Law firm diversityMore than 170 general counsel and corporate legal officers demand big law firms commit to diversity or they’ll take their business elsewhere. The open letter comes on the heels of dismal law firm diversity numbers from the National Association for Law Placement (NALP) and an online debate sparked by Paul Weiss’ all-white and majority male partner class. Paul Weiss has since outlined steps to improve diversity.

The letter, which was shared with ALM Media and posted to a general counsel group page on LinkedIn, says, “We expect the outside law firms we retain to reflect the diversity of the legal community and the companies and the customers we serve.”

The letter states that while the largely white, male partners promoted have no doubt worked hard to be there, they don’t reflect the demographic composition of the associate classes. It goes on to say:

“It is not enough to commit your firm to diversity during the recruiting process or to hire a diversity and inclusion officer and expect that person can effect change without the full commitment of each member of the firm.

Instead, the reality is that you must consciously and personally invest in diversity and inclusion and interview, hire, mentor, support, sponsor, and promote talented attorneys who don’t always look like you or share your background.”

The signatories said they’d direct their “substantial outside counsel spend” to law firms that “manifest results” in regard to diversity and inclusion.

Representatives from large and small corporations including Mozilla, Google Fiber, Heineken USA and Lyft signed the letter.

The document, which is still open for signatures, began in a women’s general counsel group. Michelle Fang, chief legal officer at the car-sharing company Turo, penned the memo.

Improving law firm diversity has beleaguered the legal industry for years. NALP’s 2018 Report on Diversity in U.S. Law Firms found that while women, minorities and LGBT attorneys have made slight gains at U.S. law firms since the recession, representation among Black / African-Americans remains stalled.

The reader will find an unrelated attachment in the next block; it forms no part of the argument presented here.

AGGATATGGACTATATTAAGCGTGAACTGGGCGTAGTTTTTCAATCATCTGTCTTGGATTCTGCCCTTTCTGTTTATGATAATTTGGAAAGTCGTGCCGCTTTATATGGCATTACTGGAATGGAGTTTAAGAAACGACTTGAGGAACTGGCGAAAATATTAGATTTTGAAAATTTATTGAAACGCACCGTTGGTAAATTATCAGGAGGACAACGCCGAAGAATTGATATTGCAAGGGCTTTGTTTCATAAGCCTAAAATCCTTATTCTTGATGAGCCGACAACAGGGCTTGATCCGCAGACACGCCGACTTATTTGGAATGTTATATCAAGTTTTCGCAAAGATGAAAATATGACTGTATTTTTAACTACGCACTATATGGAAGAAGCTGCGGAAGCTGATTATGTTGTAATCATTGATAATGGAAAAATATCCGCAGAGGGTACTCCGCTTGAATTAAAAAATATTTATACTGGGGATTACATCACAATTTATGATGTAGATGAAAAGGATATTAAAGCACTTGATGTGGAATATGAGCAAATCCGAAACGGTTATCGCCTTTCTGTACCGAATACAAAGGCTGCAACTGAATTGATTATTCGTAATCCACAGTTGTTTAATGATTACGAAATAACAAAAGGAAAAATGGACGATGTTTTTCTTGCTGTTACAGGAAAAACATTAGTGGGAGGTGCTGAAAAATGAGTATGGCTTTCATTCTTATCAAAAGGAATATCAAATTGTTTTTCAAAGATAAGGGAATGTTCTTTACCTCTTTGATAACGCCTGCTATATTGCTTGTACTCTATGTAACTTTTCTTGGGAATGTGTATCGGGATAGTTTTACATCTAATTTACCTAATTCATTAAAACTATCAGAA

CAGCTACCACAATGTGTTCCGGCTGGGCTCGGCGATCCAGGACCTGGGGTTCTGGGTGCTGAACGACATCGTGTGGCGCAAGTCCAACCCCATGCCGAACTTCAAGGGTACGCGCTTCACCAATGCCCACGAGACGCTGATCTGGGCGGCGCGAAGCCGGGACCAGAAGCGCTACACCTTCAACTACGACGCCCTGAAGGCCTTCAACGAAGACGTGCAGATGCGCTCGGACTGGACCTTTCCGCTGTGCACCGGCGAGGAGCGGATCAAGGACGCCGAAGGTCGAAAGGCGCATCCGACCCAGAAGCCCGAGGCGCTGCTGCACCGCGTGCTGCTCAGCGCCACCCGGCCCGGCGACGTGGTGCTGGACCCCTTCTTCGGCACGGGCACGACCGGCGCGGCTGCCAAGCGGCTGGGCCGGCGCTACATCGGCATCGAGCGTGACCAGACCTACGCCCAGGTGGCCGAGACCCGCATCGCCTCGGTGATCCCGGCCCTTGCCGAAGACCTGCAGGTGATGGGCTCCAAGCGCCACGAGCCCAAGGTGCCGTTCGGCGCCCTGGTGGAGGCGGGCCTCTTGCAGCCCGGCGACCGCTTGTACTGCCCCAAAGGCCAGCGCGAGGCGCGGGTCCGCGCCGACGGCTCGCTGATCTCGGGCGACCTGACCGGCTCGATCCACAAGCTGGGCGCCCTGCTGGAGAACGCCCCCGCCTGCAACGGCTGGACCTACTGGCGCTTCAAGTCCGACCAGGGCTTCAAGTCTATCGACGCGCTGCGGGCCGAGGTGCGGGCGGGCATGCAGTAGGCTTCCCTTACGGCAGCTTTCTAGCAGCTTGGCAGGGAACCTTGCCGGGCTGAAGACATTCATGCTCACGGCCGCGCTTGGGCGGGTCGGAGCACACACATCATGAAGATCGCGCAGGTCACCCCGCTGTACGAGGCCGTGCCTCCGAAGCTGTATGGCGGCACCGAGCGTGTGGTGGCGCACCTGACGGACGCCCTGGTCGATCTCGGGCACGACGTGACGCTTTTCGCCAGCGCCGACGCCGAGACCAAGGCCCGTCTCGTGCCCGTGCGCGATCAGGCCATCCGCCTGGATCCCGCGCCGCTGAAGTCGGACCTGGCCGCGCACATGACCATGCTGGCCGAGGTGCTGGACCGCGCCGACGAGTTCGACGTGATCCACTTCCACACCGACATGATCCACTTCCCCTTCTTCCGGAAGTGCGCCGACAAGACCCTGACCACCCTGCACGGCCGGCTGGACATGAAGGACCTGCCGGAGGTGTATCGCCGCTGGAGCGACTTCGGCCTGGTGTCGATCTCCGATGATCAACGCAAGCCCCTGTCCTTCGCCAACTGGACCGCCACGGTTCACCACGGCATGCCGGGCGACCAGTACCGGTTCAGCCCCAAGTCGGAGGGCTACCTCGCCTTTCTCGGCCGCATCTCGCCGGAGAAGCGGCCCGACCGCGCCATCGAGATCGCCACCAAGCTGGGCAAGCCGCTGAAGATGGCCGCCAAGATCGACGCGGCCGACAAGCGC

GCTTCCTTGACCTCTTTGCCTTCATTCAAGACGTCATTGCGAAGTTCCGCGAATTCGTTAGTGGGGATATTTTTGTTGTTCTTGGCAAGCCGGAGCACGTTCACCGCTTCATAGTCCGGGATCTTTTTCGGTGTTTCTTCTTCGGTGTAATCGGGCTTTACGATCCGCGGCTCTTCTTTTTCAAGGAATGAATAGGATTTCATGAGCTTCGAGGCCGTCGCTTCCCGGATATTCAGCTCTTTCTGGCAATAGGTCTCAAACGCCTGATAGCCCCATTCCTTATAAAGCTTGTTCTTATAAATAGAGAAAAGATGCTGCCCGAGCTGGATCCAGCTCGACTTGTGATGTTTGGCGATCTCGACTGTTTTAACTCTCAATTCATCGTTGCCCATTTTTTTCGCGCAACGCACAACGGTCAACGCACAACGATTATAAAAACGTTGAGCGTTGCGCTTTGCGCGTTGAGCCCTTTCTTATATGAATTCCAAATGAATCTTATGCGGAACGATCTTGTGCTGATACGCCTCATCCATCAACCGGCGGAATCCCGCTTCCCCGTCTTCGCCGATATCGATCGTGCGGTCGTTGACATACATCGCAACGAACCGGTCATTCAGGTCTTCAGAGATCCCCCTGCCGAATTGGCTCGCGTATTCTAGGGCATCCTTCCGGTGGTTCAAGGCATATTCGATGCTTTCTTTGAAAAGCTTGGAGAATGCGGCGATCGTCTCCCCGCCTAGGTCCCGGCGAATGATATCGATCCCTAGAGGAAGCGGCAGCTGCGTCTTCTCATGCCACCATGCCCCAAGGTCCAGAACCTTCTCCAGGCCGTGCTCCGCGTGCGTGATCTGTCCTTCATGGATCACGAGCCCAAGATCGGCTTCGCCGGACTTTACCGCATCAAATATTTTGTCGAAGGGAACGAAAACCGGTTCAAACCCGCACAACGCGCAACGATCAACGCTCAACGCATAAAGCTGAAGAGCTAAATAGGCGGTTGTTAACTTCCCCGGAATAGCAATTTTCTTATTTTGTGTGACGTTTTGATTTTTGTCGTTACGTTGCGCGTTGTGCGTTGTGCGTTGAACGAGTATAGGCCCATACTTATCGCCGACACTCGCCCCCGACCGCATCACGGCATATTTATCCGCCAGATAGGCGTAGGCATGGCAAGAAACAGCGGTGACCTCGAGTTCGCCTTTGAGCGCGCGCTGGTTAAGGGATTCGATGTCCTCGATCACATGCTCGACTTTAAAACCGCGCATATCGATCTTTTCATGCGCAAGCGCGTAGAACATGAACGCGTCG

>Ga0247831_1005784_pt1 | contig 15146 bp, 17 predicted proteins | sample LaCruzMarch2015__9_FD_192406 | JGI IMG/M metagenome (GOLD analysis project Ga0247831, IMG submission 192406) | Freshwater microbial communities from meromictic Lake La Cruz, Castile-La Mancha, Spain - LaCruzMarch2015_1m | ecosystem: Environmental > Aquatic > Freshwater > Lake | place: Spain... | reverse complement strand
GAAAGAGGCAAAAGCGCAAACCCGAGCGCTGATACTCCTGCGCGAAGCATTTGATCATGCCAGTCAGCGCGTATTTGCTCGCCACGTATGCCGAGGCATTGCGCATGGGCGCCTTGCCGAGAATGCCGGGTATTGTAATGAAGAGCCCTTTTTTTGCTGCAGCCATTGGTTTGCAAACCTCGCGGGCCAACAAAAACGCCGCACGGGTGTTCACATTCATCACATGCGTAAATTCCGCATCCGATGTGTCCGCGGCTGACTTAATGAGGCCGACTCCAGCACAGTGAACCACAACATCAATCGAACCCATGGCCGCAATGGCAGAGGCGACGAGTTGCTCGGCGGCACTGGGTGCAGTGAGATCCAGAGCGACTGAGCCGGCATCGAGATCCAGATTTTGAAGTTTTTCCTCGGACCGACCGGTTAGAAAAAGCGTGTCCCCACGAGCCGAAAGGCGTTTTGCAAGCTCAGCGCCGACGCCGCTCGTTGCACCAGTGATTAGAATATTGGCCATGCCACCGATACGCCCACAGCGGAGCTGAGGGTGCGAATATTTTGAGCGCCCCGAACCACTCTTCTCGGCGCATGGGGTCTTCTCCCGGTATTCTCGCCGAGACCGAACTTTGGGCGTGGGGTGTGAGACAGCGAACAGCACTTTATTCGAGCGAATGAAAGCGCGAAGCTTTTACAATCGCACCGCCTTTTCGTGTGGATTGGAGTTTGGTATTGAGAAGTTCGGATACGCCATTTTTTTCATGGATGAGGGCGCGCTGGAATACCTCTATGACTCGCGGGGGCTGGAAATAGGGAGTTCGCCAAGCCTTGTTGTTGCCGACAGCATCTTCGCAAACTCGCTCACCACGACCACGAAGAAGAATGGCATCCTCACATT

Our free online CLE Rebalance the Scales: Implicit Bias, Diversity and the Legal Profession explores how implicit bias results in a lack of diversity in the legal profession. The course also offers strategies to counter implicit bias in our personal and professional lives.

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Laura Bagby is Communications Director at the Illinois Supreme Court Commission on Professionalism, where she develops and executes strategy to elevate the Commission among attorneys and judges in Illinois. Laura leverages communications channels to educate and engage with the legal community in support…

Laura Bagby is Communications Director at the Illinois Supreme Court Commission on Professionalism, where she develops and executes strategy to elevate the Commission among attorneys and judges in Illinois. Laura leverages communications channels to educate and engage with the legal community in support of the Commission’s mission of increasing civility and professionalism to enable the administration of justice.